The practice of firing on British 6-pounder (57-mm) antitank guns was abandoned after it had been observed that British artillerymen were in the habit of occupying a position, firing, and then promptly moving to a different position.

It is reported that the Germans consider it necessary to expend from 100 to 200 rounds in order to destroy a battery of guns by artillery fire.

f. Training as Infantry

A certain German regiment apparently received intensive infantry training so that its personnel would be able to act as escorts for guns when necessary. (Our artillerymen of course receive this type of training, too.)


The following extract from a German Army document on defensive barrages is also of interest. It is undoubtedly based on considerable battle-front experience.

As a rule, a battery should not be assigned more than one or two emergency barrage areas in addition to its normal barrage area.

The width allotted to each battery is 100 yards (150, if necessary) for 105-mm guns, and 150 yards for 150-mm howitzers. The barrage is fired in short bursts with the highest possible charge, and with the delayed-action fuze. The first concentration is fired automatically, or after a visual signal has been given. Such a concentration consists of 12 rounds fired in 2 minutes by the 105-mm pieces, and 8 rounds in 2 minutes by the 150-mm pieces. In case observation should prove impossible, or communications be destroyed, orders should always specify whether a new concentration is to follow a repetition of the signal. Apart from this precaution, the repetition of fire can vary according to circumstances.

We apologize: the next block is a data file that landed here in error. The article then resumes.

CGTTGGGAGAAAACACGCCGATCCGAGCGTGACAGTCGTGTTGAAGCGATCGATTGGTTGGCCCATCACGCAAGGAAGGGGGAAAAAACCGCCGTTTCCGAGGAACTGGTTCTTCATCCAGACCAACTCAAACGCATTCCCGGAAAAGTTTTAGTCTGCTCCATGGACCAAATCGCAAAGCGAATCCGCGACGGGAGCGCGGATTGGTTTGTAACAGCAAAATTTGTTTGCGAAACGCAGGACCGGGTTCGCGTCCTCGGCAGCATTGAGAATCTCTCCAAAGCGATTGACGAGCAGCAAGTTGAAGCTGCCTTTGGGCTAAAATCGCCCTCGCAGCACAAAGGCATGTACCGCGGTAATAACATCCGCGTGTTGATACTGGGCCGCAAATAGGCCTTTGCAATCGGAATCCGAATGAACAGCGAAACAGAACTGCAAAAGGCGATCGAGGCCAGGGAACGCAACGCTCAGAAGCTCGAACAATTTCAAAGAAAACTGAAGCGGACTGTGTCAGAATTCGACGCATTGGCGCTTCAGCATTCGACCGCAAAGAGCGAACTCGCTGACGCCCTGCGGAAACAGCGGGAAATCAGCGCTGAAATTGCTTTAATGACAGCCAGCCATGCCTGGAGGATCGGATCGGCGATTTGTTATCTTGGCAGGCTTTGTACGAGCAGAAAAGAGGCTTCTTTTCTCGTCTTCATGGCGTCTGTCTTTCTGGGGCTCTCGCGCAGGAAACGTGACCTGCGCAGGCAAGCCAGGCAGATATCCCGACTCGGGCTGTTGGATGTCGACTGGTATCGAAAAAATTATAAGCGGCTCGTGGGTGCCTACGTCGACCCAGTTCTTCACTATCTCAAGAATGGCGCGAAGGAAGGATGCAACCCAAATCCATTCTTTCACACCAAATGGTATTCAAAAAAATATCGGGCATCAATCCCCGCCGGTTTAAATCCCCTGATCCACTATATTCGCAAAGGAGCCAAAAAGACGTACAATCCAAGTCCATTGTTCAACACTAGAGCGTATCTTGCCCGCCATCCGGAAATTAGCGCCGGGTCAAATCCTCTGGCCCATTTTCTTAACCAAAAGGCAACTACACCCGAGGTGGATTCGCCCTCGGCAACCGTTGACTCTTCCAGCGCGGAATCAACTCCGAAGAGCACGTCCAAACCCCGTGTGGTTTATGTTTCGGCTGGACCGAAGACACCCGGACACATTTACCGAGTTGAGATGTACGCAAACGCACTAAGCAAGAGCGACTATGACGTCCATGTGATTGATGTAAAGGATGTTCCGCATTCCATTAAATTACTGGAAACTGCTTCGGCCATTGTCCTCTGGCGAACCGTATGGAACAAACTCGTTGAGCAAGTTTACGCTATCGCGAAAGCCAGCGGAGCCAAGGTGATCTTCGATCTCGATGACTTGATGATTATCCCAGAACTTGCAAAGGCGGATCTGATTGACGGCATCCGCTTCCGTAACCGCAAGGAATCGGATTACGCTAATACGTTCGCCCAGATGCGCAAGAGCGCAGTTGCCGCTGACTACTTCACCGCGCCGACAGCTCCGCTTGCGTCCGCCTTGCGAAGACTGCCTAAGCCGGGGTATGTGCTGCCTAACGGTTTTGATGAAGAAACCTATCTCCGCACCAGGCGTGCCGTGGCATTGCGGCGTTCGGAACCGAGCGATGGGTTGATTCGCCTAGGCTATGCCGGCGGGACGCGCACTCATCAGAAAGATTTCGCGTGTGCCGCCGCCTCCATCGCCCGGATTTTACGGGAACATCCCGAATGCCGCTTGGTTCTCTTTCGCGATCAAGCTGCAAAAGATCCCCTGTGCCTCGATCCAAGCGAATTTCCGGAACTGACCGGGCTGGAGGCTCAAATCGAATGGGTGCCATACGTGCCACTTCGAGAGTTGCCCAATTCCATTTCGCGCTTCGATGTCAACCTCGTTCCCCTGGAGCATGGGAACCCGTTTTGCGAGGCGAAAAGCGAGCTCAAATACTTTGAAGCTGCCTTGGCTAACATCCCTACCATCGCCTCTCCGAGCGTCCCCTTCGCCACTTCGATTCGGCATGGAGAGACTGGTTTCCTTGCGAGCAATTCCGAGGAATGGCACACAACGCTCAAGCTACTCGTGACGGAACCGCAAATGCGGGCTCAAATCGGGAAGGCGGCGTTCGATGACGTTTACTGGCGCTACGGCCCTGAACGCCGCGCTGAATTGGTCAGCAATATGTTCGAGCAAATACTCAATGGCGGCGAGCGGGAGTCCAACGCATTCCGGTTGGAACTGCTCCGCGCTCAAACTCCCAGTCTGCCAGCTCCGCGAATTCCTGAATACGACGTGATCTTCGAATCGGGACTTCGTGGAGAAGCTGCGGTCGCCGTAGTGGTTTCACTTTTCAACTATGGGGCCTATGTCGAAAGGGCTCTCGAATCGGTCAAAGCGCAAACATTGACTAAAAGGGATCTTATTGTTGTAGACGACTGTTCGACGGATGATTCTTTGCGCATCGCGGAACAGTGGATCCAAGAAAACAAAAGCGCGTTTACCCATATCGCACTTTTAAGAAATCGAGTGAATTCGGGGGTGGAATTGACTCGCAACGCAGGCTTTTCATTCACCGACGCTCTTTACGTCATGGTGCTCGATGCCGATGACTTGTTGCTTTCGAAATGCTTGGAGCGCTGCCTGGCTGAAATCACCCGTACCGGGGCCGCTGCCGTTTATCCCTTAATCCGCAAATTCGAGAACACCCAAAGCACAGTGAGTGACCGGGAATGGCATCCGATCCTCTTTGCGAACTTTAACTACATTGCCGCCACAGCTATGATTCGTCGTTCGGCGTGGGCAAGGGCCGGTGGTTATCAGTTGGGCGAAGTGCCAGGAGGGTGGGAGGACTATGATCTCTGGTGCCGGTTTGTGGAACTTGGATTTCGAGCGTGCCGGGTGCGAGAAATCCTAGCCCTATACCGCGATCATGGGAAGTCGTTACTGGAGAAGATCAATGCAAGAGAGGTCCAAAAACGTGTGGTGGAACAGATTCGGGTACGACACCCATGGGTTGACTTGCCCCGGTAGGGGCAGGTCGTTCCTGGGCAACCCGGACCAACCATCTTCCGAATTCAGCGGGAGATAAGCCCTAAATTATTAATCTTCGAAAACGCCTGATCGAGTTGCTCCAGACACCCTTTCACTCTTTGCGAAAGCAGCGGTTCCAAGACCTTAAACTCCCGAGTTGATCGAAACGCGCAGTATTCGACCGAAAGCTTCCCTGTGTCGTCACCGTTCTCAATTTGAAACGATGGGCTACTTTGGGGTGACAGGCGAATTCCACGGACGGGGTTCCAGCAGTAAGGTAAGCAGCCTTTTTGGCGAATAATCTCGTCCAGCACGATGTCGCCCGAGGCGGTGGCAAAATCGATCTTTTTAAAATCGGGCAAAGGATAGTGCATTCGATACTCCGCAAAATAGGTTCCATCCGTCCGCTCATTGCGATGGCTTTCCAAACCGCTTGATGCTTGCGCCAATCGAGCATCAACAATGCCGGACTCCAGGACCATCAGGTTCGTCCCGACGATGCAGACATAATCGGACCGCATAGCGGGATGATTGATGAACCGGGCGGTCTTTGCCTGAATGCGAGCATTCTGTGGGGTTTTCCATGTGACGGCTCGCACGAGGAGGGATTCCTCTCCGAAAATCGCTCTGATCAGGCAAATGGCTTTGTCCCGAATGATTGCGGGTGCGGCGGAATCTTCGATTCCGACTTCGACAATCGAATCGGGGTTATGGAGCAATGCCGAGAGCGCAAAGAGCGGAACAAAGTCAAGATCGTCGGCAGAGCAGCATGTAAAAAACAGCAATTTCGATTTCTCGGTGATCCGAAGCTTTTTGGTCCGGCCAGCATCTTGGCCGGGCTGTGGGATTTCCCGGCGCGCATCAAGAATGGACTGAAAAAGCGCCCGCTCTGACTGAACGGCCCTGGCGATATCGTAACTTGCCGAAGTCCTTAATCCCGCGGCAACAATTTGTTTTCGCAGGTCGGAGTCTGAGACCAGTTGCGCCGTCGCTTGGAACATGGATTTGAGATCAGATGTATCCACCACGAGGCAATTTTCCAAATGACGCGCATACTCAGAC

The firing data for a barrage will be calculated and, whenever possible, verified with one gun. The corrections observed are then passed on to the other guns. The latest corrections can also be passed on to other batteries having the same equipment, provided that the difference between the line of fire and the direction of the wind is the same for the other batteries.

The area within which 50 percent of the rounds will fall must have been ascertained previously (and allowance made for an increase when the firing takes place on a downward slope). It is of course important to place the barrage in front of the forward line and in front of friendly wire, mine, or antitank defenses—generally by as much as 200 to 300 yards.

The shorter rounds must not be dropped nearer than 100 yards to the infantry in the case of the 105-mm's, and 200 yards in the case of the 150-mm's. Closer firing is to be undertaken only after agreement with the infantry. For this type of firing, calibers under 100 millimeters are the most suitable.

The results of the preparations made in the light of the latest corrections must be recorded separately. Each detachment commander will be handed a data sheet giving the orders for each different barrage. These are to be written up on a special board on each gun, or on the shield.

As soon as a metro message is received, the necessary calculations will be made and the barrage tables corrected accordingly.

During inactive periods the guns will be loaded (with projectiles only) and laid on the normal barrage. The number of rounds for the barrage will be held in readiness.